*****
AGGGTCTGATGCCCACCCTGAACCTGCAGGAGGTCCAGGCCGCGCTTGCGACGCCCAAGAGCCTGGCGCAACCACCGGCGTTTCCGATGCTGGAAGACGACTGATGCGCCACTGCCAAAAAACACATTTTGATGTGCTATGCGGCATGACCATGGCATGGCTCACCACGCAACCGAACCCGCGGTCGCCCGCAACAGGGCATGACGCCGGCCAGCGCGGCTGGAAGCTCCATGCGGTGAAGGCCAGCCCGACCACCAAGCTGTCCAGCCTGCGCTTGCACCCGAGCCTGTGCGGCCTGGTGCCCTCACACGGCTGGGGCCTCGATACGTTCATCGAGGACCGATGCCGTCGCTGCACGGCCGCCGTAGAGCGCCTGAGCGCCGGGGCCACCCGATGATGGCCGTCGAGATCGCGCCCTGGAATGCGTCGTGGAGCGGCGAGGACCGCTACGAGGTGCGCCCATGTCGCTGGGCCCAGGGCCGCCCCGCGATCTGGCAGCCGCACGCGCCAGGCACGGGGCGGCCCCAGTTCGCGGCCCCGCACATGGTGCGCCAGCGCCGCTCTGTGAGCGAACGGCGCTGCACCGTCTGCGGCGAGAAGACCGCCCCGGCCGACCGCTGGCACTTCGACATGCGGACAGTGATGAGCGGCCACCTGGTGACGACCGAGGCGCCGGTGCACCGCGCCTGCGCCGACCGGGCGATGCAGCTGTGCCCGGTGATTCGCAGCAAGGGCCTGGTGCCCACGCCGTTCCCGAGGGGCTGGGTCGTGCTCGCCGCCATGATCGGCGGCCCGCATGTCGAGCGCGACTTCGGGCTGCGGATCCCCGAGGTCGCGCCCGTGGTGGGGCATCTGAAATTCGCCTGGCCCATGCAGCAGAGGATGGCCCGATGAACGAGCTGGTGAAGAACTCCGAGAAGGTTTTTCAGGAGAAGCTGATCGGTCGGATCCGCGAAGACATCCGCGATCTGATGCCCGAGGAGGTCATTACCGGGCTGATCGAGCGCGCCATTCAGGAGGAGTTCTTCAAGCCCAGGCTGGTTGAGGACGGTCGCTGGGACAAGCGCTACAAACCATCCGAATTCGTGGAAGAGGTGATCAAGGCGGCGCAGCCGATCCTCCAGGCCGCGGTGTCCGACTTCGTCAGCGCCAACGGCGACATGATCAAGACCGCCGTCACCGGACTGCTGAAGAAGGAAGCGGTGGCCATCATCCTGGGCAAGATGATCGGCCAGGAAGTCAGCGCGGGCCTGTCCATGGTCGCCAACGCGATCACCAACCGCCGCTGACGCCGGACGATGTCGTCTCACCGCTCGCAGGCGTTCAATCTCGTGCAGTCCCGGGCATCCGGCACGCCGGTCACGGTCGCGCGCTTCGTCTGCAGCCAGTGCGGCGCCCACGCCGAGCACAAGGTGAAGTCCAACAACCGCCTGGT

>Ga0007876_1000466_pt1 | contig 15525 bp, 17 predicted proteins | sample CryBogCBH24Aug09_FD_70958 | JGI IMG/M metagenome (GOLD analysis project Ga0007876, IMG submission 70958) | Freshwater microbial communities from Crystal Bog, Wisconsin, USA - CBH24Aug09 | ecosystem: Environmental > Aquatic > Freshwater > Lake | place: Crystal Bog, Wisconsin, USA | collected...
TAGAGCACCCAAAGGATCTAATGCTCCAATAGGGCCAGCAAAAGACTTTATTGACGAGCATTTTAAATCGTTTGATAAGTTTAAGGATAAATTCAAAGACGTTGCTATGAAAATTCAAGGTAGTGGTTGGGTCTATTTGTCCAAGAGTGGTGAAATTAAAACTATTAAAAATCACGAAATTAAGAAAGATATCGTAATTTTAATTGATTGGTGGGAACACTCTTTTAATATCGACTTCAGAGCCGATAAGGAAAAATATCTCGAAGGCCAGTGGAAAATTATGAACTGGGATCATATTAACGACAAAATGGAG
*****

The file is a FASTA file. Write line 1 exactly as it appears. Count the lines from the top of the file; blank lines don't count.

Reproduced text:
AGGGTCTGATGCCCACCCTGAACCTGCAGGAGGTCCAGGCCGCGCTTGCGACGCCCAAGAGCCTGGCGCAACCACCGGCGTTTCCGATGCTGGAAGACGACTGATGCGCCACTGCCAAAAAACACATTTTGATGTGCTATGCGGCATGACCATGGCATGGCTCACCACGCAACCGAACCCGCGGTCGCCCGCAACAGGGCATGACGCCGGCCAGCGCGGCTGGAAGCTCCATGCGGTGAAGGCCAGCCCGACCACCAAGCTGTCCAGCCTGCGCTTGCACCCGAGCCTGTGCGGCCTGGTGCCCTCACACGGCTGGGGCCTCGATACGTTCATCGAGGACCGATGCCGTCGCTGCACGGCCGCCGTAGAGCGCCTGAGCGCCGGGGCCACCCGATGATGGCCGTCGAGATCGCGCCCTGGAATGCGTCGTGGAGCGGCGAGGACCGCTACGAGGTGCGCCCATGTCGCTGGGCCCAGGGCCGCCCCGCGATCTGGCAGCCGCACGCGCCAGGCACGGGGCGGCCCCAGTTCGCGGCCCCGCACATGGTGCGCCAGCGCCGCTCTGTGAGCGAACGGCGCTGCACCGTCTGCGGCGAGAAGACCGCCCCGGCCGACCGCTGGCACTTCGACATGCGGACAGTGATGAGCGGCCACCTGGTGACGACCGAGGCGCCGGTGCACCGCGCCTGCGCCGACCGGGCGATGCAGCTGTGCCCGGTGATTCGCAGCAAGGGCCTGGTGCCCACGCCGTTCCCGAGGGGCTGGGTCGTGCTCGCCGCCATGATCGGCGGCCCGCATGTCGAGCGCGACTTCGGGCTGCGGATCCCCGAGGTCGCGCCCGTGGTGGGGCATCTGAAATTCGCCTGGCCCATGCAGCAGAGGATGGCCCGATGAACGAGCTGGTGAAGAACTCCGAGAAGGTTTTTCAGGAGAAGCTGATCGGTCGGATCCGCGAAGACATCCGCGATCTGATGCCCGAGGAGGTCATTACCGGGCTGATCGAGCGCGCCATTCAGGAGGAGTTCTTCAAGCCCAGGCTGGTTGAGGACGGTCGCTGGGACAAGCGCTACAAACCATCCGAATTCGTGGAAGAGGTGATCAAGGCGGCGCAGCCGATCCTCCAGGCCGCGGTGTCCGACTTCGTCAGCGCCAACGGCGACATGATCAAGACCGCCGTCACCGGACTGCTGAAGAAGGAAGCGGTGGCCATCATCCTGGGCAAGATGATCGGCCAGGAAGTCAGCGCGGGCCTGTCCATGGTCGCCAACGCGATCACCAACCGCCGCTGACGCCGGACGATGTCGTCTCACCGCTCGCAGGCGTTCAATCTCGTGCAGTCCCGGGCATCCGGCACGCCGGTCACGGTCGCGCGCTTCGTCTGCAGCCAGTGCGGCGCCCACGCCGAGCACAAGGTGAAGTCCAACAACCGCCTGGT